In the network’s proud tradition of reporting news that never happened, NBC Nightly News reported in 2003, and again last week, that a helicopter in which anchor Brian Williams was a passenger, was hit by an RPG. In fact, it was a helicopter in which Williams wasn’t a passenger that was attacked.
It’s easy to understand how such a mistake could have been made. Just the other day a vehicle in which I wasn’t a passenger was involved in a massachusetts car accident. I did see the cars with the dented fenders on the side of the road, and as I drove by, I thought, “How will I ever forget this day when there was an accident in which I wasn’t involved?”
On the other hand, when I recounted the story to a friend, I felt no compulsion to say that my car had been damaged.
Williams’ could have easily avoided the controversy created by his nonfactual story. After all, he does work for the same network that planted incendiary devices on GM trucks, filmed the resulting damage, and then reported that the explosions were caused by impact on side-mounted gas tanks. The network clearly had the technology to create explosions suitable for filming years ago, and obviously has no problem using such technology to create nonfactual reports.
To preserve his reputation as a “trusted” reporter, Williams could have arranged for a few incendiary devices to be attached to the side of his helicopter and detonated after he had disembarked. Then his report would have had a shred of credibility as the helicopter in which he was riding would have actually had signs of damage.
Williams’ spin on the incident is equally disingenuous. According to a post on the NBC web site, “In a piece last week on Nightly News, Williams took Sergeant Major Tim Terpak, who just retired with three bronze stars, to a New York Rangers hockey game, where the vet was honored with a standing ovation by some 18,000 people at Madison Square Garden.
In honoring Terpak, Williams told the story of his helicopter being hit by an RPG, but that wasn’t accurate.
On Wednesday’s Nightly News, Williams admitted, “I made a mistake in recalling the events of 12 years ago.” Williams and his team were actually in one of the aircraft following a Chinook helicopter that was hit.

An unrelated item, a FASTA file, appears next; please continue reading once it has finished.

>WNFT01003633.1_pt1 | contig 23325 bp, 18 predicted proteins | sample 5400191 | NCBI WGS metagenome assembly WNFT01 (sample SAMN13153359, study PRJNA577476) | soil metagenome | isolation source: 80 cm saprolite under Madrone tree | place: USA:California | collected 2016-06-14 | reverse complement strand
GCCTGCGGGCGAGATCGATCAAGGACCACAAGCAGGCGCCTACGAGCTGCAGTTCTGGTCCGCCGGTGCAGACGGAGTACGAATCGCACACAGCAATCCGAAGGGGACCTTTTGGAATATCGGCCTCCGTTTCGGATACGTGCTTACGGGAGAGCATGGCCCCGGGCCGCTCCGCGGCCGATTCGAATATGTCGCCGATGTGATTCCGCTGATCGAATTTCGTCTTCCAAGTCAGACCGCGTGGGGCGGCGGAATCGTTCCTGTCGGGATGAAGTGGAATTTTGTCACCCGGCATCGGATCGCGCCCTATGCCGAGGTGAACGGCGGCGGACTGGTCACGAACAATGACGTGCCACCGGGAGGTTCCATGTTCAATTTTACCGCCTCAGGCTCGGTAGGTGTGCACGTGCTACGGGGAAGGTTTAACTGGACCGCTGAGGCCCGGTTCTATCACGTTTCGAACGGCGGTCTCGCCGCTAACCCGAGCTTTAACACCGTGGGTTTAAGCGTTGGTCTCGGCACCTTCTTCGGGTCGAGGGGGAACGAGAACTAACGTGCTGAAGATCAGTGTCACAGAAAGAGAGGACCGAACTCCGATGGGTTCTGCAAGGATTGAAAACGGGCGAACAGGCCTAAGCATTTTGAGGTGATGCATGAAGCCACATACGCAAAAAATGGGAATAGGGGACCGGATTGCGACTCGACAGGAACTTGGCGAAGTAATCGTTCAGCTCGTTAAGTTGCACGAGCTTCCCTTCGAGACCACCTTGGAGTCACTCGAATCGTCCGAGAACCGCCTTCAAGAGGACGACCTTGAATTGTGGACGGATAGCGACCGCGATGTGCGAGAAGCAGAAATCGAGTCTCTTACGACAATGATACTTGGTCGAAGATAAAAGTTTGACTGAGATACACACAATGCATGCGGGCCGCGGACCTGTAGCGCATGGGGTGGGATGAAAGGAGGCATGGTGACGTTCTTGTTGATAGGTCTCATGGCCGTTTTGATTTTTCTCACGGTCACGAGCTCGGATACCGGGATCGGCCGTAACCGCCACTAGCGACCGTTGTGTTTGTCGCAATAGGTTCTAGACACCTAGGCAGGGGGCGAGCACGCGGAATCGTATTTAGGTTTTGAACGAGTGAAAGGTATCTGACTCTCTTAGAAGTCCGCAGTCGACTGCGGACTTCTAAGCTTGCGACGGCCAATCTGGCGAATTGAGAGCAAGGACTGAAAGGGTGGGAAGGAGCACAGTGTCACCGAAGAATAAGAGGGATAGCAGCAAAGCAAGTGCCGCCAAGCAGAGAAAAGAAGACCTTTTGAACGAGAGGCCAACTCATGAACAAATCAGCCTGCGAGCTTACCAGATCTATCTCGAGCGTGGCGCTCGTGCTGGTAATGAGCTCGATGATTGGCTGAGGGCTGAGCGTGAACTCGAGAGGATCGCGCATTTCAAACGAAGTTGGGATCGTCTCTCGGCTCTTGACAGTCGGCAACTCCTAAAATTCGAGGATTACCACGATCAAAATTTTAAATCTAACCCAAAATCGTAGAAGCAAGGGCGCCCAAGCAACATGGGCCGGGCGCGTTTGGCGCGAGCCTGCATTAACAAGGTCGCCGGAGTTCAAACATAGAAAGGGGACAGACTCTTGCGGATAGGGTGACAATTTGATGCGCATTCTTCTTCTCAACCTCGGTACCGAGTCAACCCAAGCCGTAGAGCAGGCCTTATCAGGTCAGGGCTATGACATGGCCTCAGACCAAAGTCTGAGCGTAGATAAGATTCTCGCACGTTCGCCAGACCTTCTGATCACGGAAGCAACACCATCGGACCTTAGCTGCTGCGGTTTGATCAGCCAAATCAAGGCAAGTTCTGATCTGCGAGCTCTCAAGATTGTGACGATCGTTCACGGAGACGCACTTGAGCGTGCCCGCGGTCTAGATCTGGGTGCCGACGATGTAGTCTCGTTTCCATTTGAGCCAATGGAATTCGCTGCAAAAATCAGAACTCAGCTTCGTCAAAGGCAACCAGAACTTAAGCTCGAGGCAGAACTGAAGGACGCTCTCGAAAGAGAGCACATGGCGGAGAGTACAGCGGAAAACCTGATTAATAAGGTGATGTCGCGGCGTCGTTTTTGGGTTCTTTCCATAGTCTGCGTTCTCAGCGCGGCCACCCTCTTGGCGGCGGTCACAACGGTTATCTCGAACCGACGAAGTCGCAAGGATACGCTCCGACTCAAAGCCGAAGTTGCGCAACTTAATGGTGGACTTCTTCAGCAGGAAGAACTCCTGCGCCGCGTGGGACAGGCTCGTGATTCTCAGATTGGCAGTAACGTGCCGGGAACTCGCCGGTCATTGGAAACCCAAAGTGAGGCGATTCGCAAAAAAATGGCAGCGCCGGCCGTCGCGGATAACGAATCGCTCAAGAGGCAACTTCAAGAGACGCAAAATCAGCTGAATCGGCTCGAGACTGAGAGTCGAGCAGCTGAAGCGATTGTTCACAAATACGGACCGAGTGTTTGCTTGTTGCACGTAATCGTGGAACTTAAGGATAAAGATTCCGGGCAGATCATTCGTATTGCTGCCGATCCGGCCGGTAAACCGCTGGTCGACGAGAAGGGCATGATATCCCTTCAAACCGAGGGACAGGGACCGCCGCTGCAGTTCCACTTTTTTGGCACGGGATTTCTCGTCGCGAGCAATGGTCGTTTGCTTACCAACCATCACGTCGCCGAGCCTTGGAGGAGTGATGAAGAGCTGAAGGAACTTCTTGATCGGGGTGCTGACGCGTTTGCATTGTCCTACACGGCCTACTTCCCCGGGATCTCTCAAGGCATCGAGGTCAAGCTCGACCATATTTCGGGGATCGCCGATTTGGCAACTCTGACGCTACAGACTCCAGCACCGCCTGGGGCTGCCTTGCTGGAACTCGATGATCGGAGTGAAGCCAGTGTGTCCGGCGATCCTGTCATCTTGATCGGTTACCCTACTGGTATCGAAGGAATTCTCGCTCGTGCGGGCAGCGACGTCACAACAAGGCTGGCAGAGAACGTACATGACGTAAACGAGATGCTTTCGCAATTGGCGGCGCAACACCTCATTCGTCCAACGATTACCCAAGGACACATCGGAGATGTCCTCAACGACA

Over the course of 12 years, memories can certainly fade and details lost. But according to a report in Stars and Stripes, “Miller, Reynolds and Mike O’Keeffe, who was a door gunner on the damaged Chinook, said they all recall NBC reporting that Williams was aboard the aircraft that was attacked, despite it being false. The NBC online archive shows the network broadcast a news story on March 26, 2003, with the headline, “Target Iraq: Helicopter NBC’s Brian Williams Was Riding In Comes Under Fire.”
“Miller”refers to Sgt. 1st Class Joseph Miller, who was the flight engineer on the aircraft that carried the journalists, and “Reynolds” is Lance Reynolds, who was the flight engineer on the Chinook helicopter that was actually hit.
Reynolds has stated, “It was something personal for us that was kind of life-changing for me. I know how lucky I was to survive it, It felt like a personal experience that someone else wanted to participate in and didn’t deserve to participate in.”
Williams has disputed claims the initial reports were inaccurate and states that he originally reported he was in another helicopter but later confused the events. In 2008 he posted on an NBC blog (under his byline), “Chinook helicopter flying in front of ours (from the 101st Airborne) took an RPG to the rear rotor.”
Assuming his original 2003 report was accurate and that someone else at the Nonfactual Broadcasting Company is responsible for altering the original language, Williams could be given a pass. However, the report was controversial from the start, Williams certainly recognized that in 2008 and yet last week, he became “confused.”
In fact, it appears that Williams’ confusion is simply the result of being caught in a lie. What is surprising, is that false reporting matters to anyone at the Nonfactual Broadcasting Company.